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    Drilling to Continue

    California won't receive the same treatment as Florida.

    SACRAMENTO, Calif. -- The Bush administration has rejected Gov. Gray Davis' plea to extend to California the same protections against oil and gas drilling that he granted Florida last week. "A major difference between Florida and California is that Florida opposes coastal drilling and California does not,'' Interior Secretary Gale Norton wrote Davis on the president's behalf.

    California Resources Secretary Mary Nichols called that reasoning "100 percent wrong" and suggested that someone gave Norton "very bad advice," the associated Press reported.

    Davis was sharply critical, noting that California has taken the federal government to court to block drilling on 36 undeveloped leases off the coast of Ventura, Santa Barbara and San Luis Obispo counties. A judge agreed with the state a year ago; a hearing on the Bush administration's appeal is set for this week.

    Norton, in her letter, refers to the California coast as "a national treasure that should be protected through sound environmental policies." But she said it is premature for the federal government to step in to buy the California leases as it did in Florida. Bush announced plans May 29 for the federal government to spend $120 million to buy oil and gas rights in Florida's Everglades, and $115 million to pay oil companies to drop drilling plans in the Gulf of Mexico.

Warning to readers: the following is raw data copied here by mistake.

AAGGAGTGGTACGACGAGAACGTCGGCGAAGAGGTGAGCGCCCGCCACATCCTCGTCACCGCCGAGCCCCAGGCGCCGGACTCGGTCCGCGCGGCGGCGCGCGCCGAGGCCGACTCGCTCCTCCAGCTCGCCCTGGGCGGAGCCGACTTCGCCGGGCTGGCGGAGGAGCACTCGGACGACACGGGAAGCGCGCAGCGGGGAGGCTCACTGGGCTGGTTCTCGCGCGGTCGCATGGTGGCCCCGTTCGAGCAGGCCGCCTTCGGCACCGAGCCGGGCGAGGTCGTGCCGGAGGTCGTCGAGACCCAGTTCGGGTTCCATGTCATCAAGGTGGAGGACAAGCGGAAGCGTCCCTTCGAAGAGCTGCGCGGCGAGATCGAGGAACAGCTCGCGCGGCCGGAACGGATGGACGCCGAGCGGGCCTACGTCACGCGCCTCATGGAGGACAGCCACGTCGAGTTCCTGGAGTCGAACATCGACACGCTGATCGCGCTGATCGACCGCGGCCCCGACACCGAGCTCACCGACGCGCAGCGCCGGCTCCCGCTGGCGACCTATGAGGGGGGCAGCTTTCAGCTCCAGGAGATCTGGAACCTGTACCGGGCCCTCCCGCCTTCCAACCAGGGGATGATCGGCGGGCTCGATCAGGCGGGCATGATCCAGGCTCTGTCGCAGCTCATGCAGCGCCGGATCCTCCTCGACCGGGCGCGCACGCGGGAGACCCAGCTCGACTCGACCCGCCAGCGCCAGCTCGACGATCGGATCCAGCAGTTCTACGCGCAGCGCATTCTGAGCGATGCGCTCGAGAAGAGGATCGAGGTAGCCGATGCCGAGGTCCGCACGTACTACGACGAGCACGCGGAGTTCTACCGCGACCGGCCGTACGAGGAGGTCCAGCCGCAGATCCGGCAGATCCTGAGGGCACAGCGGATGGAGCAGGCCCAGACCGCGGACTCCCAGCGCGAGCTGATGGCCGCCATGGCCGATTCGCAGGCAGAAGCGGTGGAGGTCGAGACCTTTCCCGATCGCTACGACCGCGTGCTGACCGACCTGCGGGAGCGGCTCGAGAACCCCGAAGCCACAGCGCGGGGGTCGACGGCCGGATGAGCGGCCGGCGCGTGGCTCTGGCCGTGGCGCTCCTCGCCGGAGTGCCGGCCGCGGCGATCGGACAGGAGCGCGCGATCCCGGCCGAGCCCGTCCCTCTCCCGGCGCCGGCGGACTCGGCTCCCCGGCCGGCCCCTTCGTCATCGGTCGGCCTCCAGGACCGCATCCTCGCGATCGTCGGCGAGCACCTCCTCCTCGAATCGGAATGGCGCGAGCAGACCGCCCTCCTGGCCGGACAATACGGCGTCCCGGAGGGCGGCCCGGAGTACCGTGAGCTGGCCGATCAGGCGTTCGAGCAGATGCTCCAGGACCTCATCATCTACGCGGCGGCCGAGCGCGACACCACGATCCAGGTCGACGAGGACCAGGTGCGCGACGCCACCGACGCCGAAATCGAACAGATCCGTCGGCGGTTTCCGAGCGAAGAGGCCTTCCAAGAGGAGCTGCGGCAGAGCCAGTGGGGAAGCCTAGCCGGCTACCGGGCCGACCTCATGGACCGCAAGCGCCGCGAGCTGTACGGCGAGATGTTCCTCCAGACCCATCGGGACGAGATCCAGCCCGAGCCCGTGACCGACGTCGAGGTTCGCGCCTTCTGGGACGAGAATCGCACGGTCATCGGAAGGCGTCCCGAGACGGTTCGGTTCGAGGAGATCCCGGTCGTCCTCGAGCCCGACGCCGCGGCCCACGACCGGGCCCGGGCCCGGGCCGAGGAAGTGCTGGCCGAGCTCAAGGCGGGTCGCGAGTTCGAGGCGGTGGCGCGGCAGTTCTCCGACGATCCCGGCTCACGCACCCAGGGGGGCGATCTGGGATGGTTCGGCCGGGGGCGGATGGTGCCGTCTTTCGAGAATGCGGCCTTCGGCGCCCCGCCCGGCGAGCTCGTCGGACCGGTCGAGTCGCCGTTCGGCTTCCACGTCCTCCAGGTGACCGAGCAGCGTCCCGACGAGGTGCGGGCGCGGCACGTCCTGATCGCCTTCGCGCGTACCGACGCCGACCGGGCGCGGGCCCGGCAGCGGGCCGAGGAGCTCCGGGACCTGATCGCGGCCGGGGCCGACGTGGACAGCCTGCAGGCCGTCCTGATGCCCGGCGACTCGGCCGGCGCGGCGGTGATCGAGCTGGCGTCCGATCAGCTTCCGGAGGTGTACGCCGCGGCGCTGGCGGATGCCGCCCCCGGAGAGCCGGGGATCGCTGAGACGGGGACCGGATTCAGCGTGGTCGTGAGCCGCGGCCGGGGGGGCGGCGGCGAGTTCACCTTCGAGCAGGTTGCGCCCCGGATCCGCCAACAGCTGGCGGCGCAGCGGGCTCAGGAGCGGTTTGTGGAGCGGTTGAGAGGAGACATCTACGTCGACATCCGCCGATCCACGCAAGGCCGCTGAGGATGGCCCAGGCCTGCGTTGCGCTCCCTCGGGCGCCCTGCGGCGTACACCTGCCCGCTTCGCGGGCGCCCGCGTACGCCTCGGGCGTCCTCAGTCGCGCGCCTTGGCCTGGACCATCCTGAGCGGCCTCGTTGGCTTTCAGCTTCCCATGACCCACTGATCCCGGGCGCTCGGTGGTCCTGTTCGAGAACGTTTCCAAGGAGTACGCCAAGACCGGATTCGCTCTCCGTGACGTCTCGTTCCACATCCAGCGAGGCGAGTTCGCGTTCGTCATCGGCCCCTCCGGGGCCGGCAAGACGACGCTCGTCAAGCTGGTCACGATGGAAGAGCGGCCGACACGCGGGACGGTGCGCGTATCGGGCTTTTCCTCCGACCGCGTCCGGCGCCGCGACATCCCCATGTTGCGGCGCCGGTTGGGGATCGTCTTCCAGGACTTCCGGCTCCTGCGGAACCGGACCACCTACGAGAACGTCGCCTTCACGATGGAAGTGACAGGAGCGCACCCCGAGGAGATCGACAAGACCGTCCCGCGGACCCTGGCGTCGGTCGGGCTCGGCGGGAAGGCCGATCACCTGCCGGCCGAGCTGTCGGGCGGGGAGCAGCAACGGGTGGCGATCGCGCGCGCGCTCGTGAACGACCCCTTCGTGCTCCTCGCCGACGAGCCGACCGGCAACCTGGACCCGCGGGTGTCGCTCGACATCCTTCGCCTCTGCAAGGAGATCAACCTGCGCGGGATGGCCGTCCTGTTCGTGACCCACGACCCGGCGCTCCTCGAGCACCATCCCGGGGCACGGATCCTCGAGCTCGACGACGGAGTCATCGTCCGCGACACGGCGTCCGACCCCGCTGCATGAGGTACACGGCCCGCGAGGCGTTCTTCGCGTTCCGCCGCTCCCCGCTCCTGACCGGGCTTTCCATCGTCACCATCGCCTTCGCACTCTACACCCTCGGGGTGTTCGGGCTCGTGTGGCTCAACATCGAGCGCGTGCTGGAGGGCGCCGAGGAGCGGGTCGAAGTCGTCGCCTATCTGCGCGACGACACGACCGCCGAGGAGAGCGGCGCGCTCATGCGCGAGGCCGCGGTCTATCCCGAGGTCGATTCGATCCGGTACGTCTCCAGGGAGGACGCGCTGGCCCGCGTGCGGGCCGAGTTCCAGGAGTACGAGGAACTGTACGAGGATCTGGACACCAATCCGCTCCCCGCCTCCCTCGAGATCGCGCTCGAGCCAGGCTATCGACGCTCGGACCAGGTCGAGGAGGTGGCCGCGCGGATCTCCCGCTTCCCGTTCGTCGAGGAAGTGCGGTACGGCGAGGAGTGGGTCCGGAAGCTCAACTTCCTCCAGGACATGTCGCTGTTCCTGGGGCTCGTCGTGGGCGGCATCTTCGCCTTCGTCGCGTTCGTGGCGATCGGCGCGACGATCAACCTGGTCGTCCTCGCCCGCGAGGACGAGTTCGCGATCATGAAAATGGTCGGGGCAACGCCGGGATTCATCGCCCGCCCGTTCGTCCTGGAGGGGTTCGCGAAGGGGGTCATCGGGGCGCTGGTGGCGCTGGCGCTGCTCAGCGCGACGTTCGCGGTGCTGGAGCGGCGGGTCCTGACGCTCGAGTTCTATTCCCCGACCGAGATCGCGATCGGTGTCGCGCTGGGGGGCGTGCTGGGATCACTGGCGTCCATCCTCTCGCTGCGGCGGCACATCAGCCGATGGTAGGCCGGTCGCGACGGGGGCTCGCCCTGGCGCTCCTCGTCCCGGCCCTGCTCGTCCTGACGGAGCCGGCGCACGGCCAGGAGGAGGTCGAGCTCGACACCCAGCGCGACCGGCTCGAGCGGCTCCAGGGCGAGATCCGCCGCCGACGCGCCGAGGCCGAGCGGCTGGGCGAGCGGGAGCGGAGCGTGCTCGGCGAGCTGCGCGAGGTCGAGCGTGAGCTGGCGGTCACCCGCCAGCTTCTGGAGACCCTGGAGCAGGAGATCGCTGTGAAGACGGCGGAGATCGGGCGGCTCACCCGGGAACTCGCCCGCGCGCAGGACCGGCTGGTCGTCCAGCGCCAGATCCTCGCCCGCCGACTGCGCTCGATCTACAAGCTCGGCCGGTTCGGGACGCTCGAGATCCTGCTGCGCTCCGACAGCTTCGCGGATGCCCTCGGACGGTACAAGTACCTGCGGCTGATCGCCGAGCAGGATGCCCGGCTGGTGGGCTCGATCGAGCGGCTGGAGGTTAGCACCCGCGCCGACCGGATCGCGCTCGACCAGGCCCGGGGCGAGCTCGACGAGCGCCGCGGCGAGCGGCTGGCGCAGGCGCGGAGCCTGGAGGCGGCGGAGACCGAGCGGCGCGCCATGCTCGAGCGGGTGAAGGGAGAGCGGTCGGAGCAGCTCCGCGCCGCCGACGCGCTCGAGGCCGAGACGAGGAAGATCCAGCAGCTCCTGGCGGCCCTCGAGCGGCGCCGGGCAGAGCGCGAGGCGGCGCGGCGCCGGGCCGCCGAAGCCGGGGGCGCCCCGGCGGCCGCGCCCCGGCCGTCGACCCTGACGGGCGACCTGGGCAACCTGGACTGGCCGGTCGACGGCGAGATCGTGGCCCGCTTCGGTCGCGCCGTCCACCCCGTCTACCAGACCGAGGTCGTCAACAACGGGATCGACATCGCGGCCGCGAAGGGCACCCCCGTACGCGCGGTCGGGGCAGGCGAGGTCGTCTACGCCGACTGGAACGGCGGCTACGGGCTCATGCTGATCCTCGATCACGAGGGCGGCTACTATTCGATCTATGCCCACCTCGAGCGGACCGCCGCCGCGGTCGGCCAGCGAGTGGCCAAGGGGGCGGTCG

The move follows lawsuits by oil companies that accused the federal government of breach of contract because procedural hurdles have blocked drilling there. Similar lawsuits have only recently been filed over the California leases, Norton said, so there hasn't been enough time to determine how much it would cost to buy back the leases.

    She also cited the state's ongoing legal dispute over whether the federal government could extend the undeveloped oil leases without California's permission. Norton said California does not oppose coastal drilling because there are 77 active state and federal leases off the coast where more than 260 new wells have been drilled since 1990.

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